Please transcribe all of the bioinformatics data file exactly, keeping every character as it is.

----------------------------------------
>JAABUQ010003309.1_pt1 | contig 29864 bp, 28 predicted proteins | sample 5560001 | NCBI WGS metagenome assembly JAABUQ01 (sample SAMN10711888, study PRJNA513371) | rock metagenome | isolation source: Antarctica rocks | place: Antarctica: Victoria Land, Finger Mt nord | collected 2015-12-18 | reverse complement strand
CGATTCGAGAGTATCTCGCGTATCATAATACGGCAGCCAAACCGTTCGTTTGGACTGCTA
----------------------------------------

>JAABUQ010003309.1_pt1 | contig 29864 bp, 28 predicted proteins | sample 5560001 | NCBI WGS metagenome assembly JAABUQ01 (sample SAMN10711888, study PRJNA513371) | rock metagenome | isolation source: Antarctica rocks | place: Antarctica: Victoria Land, Finger Mt nord | collected 2015-12-18 | reverse complement strand
CGATTCGAGAGTATCTCGCGTATCATAATACGGCAGCCAAACCGTTCGTTTGGACTGCTA